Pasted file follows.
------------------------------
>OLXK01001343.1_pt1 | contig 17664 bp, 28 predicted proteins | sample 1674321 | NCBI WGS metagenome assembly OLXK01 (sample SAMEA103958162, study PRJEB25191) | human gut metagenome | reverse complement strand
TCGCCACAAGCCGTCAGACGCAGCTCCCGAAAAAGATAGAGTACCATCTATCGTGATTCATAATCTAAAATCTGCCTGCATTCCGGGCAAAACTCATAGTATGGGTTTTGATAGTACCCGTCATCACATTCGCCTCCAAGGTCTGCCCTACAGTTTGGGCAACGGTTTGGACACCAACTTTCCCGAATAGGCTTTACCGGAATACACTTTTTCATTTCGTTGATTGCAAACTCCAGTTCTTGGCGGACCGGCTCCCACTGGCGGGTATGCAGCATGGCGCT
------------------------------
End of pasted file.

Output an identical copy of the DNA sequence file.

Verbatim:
>OLXK01001343.1_pt1 | contig 17664 bp, 28 predicted proteins | sample 1674321 | NCBI WGS metagenome assembly OLXK01 (sample SAMEA103958162, study PRJEB25191) | human gut metagenome | reverse complement strand
TCGCCACAAGCCGTCAGACGCAGCTCCCGAAAAAGATAGAGTACCATCTATCGTGATTCATAATCTAAAATCTGCCTGCATTCCGGGCAAAACTCATAGTATGGGTTTTGATAGTACCCGTCATCACATTCGCCTCCAAGGTCTGCCCTACAGTTTGGGCAACGGTTTGGACACCAACTTTCCCGAATAGGCTTTACCGGAATACACTTTTTCATTTCGTTGATTGCAAACTCCAGTTCTTGGCGGACCGGCTCCCACTGGCGGGTATGCAGCATGGCGCT